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Chapter Six - Conclusions
Pages 35-38

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From page 35...
... Most of the focus of this synthesis is on how the requirements of the ADA regulations are addressed vis-à-vis no-show and late cancellation policies developed by transit agencies. For the purpose of this synthesis study, no-show/ late cancellation policies were compared with the ADA regulations and evolving FTA guidance from recent ADA complementary paratransit compliance reviews and complaints filed with the FTA Office of Civil Rights.
From page 36...
... Other agencies have addressed the issue of excessive early cancellations by ensuring that there are no trip denials, which makes individuals relatively certain that they will get the trip they want without having to reserve it well in advance. As described in chapter two, FTA has taken a position that in the event of an apparent passenger no-show, remaining trips for that day are not to be automatically canceled and the transit agencies "take every step possible to ensure that an assumed ‘no-show' is an actual ‘no-show' before canceling the return trip." However, to date FTA has not provided guidance on what it would consider "every step possible." ADA paratransit systems use a variety of technologies to enhance service provision, including handling gaps in schedules created as a result of no-shows and late cancellations.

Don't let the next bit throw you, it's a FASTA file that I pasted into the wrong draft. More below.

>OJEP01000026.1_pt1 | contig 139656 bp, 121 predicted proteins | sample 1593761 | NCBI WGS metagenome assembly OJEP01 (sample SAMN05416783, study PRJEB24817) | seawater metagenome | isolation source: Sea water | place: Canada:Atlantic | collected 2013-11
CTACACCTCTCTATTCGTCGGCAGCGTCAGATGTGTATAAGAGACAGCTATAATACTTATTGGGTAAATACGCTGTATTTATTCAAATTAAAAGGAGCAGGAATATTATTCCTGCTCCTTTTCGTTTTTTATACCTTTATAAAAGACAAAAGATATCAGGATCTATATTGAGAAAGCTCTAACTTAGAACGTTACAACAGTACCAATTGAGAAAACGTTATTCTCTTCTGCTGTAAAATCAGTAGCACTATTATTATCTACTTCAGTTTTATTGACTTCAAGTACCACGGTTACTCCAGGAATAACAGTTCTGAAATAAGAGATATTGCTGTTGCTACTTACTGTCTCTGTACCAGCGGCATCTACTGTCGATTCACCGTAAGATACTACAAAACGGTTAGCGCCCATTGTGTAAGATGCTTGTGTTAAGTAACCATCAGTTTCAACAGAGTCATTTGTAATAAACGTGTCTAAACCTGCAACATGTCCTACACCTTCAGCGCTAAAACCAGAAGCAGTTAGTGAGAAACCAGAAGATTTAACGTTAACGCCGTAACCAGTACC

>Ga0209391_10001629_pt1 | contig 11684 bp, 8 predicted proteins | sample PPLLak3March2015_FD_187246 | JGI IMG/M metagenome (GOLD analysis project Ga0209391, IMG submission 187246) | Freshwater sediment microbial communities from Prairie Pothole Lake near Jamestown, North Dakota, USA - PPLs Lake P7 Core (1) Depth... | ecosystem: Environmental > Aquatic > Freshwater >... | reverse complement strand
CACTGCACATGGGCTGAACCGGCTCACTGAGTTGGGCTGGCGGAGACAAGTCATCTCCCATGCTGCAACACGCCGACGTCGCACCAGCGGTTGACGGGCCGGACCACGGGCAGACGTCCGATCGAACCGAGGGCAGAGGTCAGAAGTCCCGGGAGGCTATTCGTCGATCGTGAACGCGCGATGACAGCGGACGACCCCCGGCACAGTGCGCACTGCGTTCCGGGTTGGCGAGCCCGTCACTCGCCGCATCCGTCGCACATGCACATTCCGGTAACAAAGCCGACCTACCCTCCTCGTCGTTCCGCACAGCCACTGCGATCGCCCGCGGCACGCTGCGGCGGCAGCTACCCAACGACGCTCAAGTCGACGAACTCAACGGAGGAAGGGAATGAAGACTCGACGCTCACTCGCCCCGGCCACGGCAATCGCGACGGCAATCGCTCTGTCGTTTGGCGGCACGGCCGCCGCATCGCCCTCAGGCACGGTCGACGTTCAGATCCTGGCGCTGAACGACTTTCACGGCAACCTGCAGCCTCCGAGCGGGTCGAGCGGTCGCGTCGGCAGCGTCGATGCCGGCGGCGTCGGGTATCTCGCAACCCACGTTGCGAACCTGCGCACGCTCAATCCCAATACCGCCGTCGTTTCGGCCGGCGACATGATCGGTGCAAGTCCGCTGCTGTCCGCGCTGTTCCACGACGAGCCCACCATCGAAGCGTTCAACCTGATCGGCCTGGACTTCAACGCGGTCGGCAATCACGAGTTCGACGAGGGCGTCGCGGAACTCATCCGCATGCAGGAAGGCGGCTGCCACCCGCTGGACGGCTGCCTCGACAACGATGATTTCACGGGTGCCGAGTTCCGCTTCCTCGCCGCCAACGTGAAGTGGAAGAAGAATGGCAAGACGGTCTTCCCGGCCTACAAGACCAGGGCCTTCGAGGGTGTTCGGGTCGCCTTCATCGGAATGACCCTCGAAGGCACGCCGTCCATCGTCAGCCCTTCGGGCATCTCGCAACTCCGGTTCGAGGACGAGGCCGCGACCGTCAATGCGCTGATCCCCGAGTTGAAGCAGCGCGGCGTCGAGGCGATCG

From page 37...
... This synthesis project has gone a long way toward answering the first question, although stopping short of naming "ideal" or "best" practices. The report suggests that a comprehensive no-show program requires: • Realistic expectations of riders and drivers; • Consistently applied operating procedures, particularly with respect to dispatch and drivers declaring an apparent passenger no-show; • A means for passengers to cancel trips as far in advance as possible, including during times when the agency may not be open for business; • Good documentation based on a reliable, consistent method of recording no-shows and late cancellations; • Effective computer programs that capture accurate information and produce reports that facilitate analysis; • A system for sending letters to notify passengers about no-shows on a regular -- perhaps daily -- basis; • An effective process for determining excused no-shows based on consistently applied criteria; • A way to monitor no-shows and late cancellations on an ongoing basis and to impose suspensions at the appropriate time;
From page 38...
... The reaction of some managers to preliminary results of about the study findings raised concerns about how expensive it would be to implement a no-show policy with all of the elements described here. In particular, staff time would be needed to • Run reports, • Analyze results, • Contact passengers about apparent no-shows and late cancellations on a daily basis, • Research excused no-shows, • Investigate operating failures to distinguish between passenger no-shows and carrier failures, and • Manage the appeals process.

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